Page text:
Tag Archives: Sea to Sky Highway

This Week in Photos: January 11

We’re starting something new on our blog for this year!  Every week we’ll be sharing our own version of #tbt (Throwback Thursday) using photos from the Whistler Question from 1978 to 1985 and, wherever possible, the original captions.  When the collection was donated the negatives were very helpfully organized by week, which means we actually know when the photos were taken or published!  Some years do have some missing weeks, but what we’ve got we’ll share with you.  So, if you’ve ever wondered what this week in Whistler used to look like, read on.

1979

An airplane takes off on the snow from the Mons’ airstrip.

Bartender Rosarie Gauthier and manager Per Christiansen behind the bar in the Christiana’s remodelled Bavarian Lounge.

The White Gold Inn.

1980

The Status Board at the top of the lifts on Whistler Mountain.

The view from the lineup at the Blue Chair, today the location of the Harmony Chair.

Photos of Havana, Cuba were provided by Paul & Jane Burrows after their recent trip to warmer climes.

1981

Ted Pryce-Jones, manager, poses near the pop in the new grocery store soon to open in the Village.

The Mad Trapper was put up for sale recently.  Volkswagen not included.

Clock Tower sports a new Omega clock face installed during the past week.

Blackcomb’s new triple chair in operation. Though you can’t see it in this photo, below the treeline there was barely any snow yet.

Meg Watt and Chris Leighton take time out to smile for the camera while working behind the cafeteria counter at the top of Blackcomb.

1982

And they’re off… into a tangle of skis and poles at the start of the ALSC half marathon Sunday, January 10.

Laurel Gibbard and Louise Edwards provide some smiling service for the first customers in the Hofbrau Haus on Saturday, January 9. The 85-seat bar, located in the old Boot premises, was open 4 pm – 1 am six days a week and Sundays from 4 pm to 11 pm.

Don Ross and Hugh Smythe of Blackcomb stand with Willie Whistler and Pierre and Justin Trudeau in the Whistler Village Square.

Hot stuff – the Pemberton Red Devils came up with this beautiful downhiller to walk away with $300 and a shared first place victory. Shot glasses of fuel rested on the skier’s back.

1983

Skiers braved high winds, blinding snow and dampening rains to spend some time on the slopes Sunday. Despite bad weather Whistler Mountain had 6,200 skiers from Friday to Sunday, while Blackcomb drew 4,100 over the weekend.

Whistler Council in its first formal portrait. (l to r) Alderman Bill Peterson, Alderman David O’Keefe, Administrator Geoff Pearce, Mayor Mark Angus, Municipal Clerk Kris Shoup Robinson, Alderman Bernie Hauschka and Alderman Terry Rodgers.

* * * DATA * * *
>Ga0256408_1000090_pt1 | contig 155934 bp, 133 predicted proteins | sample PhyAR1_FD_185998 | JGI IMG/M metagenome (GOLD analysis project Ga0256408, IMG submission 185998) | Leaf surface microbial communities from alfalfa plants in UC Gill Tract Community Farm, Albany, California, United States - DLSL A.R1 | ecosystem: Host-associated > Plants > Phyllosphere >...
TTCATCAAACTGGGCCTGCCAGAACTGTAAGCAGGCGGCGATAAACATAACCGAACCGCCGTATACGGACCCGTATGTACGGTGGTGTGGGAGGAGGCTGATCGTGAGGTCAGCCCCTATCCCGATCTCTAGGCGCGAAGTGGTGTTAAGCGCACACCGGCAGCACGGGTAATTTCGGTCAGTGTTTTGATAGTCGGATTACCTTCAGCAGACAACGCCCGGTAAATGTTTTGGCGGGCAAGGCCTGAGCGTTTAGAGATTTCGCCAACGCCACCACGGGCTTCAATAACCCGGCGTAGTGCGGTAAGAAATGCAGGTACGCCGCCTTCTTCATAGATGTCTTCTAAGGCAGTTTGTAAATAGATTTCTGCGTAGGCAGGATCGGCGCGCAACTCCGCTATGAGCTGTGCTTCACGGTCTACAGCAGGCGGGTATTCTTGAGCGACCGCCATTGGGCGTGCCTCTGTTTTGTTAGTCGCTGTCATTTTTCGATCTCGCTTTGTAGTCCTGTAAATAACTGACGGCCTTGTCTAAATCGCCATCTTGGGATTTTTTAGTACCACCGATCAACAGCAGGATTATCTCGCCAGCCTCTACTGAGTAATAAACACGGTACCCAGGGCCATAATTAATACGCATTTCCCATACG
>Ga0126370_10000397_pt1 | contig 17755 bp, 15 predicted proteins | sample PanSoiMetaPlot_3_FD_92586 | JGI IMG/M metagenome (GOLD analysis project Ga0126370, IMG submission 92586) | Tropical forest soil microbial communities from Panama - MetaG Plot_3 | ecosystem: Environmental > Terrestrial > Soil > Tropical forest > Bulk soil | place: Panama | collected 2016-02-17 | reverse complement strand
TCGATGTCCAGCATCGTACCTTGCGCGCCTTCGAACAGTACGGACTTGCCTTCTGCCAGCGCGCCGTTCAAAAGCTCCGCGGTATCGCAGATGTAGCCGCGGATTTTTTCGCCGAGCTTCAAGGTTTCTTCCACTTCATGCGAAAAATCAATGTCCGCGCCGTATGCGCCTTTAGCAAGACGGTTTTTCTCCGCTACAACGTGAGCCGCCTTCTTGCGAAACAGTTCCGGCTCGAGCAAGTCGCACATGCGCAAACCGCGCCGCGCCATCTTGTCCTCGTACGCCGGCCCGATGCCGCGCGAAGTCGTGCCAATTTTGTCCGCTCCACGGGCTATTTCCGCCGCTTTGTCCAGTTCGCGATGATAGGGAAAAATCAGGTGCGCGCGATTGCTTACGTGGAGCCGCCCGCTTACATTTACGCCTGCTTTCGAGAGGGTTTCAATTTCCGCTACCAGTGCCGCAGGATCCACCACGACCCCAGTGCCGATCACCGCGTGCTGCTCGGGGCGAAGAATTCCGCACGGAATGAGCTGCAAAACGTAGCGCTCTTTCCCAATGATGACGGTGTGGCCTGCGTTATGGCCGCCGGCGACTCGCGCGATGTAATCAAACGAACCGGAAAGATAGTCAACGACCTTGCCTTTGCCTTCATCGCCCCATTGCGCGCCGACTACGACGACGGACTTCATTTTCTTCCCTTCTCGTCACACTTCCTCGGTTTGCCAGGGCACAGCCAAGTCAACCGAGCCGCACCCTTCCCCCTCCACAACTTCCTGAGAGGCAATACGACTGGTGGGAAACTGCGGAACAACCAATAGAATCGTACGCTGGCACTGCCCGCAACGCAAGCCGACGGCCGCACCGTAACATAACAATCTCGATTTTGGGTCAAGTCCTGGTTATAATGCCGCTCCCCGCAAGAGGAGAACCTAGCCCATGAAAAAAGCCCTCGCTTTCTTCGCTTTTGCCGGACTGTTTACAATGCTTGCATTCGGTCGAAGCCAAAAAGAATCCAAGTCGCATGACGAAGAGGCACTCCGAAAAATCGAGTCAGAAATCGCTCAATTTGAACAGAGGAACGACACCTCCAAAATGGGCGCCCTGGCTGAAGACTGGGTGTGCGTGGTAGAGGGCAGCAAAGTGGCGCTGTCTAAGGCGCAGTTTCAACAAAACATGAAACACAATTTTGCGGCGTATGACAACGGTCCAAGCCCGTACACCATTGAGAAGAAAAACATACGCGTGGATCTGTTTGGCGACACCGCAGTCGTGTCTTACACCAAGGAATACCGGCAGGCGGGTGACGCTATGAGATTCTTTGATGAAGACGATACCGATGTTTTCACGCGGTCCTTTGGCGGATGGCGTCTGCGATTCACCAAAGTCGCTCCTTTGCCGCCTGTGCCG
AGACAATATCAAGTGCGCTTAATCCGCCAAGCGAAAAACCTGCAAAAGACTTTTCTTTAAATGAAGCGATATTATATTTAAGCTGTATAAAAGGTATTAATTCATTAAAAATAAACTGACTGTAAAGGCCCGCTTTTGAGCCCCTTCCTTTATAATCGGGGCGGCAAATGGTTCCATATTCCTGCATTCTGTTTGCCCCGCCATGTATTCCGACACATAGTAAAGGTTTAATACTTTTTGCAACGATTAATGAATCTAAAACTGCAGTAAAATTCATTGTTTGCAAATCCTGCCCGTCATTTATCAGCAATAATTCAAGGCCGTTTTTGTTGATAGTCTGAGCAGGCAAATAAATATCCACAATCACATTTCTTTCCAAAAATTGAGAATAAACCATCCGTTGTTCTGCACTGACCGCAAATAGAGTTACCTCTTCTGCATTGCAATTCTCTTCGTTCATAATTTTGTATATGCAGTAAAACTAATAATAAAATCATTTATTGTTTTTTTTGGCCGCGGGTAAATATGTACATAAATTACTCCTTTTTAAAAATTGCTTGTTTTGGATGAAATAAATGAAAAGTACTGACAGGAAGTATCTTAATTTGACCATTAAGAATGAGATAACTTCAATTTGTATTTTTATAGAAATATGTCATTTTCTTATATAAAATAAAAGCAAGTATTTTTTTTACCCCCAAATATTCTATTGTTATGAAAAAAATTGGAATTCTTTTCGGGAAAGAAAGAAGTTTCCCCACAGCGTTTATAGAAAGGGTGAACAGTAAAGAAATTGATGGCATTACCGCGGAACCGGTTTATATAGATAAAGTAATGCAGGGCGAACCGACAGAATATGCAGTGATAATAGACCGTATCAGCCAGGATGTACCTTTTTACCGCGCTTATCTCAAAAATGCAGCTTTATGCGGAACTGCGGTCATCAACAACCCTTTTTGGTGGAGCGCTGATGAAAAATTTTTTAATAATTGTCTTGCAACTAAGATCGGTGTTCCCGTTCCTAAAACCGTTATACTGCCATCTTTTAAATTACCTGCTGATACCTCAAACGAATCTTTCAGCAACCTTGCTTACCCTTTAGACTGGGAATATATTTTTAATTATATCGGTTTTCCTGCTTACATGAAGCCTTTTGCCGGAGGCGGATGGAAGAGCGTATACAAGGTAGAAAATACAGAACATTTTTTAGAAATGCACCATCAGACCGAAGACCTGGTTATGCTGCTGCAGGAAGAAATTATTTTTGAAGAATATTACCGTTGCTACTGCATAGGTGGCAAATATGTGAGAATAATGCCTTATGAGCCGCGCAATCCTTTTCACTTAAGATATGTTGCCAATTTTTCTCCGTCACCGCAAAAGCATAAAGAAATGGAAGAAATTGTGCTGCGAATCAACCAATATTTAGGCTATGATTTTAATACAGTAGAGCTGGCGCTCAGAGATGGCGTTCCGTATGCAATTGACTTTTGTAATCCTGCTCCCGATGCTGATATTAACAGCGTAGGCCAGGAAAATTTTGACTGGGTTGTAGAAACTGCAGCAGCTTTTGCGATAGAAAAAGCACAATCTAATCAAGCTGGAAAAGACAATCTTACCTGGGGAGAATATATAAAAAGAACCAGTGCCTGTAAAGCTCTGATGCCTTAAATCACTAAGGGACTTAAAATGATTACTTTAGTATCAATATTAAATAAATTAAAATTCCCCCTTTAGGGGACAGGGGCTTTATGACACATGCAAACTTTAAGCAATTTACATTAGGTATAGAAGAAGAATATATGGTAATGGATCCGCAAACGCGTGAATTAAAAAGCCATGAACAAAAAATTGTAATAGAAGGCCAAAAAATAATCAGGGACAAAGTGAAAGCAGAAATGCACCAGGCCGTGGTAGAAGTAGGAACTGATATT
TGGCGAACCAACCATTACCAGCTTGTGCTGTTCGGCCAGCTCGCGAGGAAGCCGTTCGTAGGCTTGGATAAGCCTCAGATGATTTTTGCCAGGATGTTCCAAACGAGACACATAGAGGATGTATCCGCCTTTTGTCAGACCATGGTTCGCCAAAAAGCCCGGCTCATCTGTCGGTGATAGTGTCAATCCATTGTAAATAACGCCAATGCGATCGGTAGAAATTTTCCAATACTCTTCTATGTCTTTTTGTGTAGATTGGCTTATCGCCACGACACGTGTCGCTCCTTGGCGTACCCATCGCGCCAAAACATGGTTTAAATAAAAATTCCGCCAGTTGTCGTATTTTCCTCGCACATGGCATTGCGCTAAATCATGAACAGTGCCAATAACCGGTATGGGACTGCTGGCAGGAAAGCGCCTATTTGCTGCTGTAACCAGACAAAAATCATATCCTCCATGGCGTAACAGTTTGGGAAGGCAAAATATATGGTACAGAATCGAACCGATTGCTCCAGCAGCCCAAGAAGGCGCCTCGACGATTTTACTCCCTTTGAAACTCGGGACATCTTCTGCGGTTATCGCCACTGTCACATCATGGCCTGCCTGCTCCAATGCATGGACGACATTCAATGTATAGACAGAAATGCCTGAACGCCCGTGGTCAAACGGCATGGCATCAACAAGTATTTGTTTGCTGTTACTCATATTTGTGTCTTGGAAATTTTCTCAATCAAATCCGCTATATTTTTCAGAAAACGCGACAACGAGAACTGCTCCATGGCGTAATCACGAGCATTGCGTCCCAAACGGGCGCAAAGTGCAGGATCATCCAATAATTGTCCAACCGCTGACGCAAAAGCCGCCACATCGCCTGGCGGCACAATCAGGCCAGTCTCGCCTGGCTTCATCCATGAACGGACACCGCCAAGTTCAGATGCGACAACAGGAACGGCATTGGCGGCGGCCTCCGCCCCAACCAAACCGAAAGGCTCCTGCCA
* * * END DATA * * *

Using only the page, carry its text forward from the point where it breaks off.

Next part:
A 15 foot high boulder crashed down onto the northbound lane of Highway 99 in Cheakamus Canyon Friday night. Crews blasted the rock away Monday morning as the Pacific storm which caused the slide continued with torrential rainfall in the Whistler area.

1985

Rod Grange and crew from Skiing Video Productions are filming a winter movie for Whistler Mountain during the next seven weeks.

Blowing wind creates sand-like ripples on Green Lake.

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Florence Petersen Home Video: Driving up to Whistler… in 1958

The Sea-to-Sky Highway is widely regarded as one of the most scenic drives in the province, if not the world. Driving along Howe Sound one enjoys a nearly constant vista over the shining blue sea, while the climb to Whistler features such marvellous sights as the Stawamus Chief, the Tantalus Range, Cheakamus Canyon, and more.

Though problem still remain, the major upgrades leading up to the 2010 Olympics made the highway smoother, more relaxing, and made it easier to enjoy the sights en route. It’s common to hear drivers reminisce about the white-knuckle driving on the older, narrower, windier road.

But let’s take things back a little further. This week we feature a home video made by Florence Strachan (better known as Florence Petersen, after she wed Andy Petersen in 1967) during a drive up to Alta Lake, as the Whistler Valley was known at the time, in 1958. Back then the road was completely unpaved, far more winding and treacherous than almost any living person can recall. And so Florence and friends made a full day of it (not entirely by choice), and recorded this wonderful video of their drive.

Keep an eye out for familiar landmarks, and some big changes that have occurred in the decades since. Enjoy:

 

Florence must have had her backpacking gear in the trunk, because later that summer she went on this memorable hike to Burnt Stew Basin: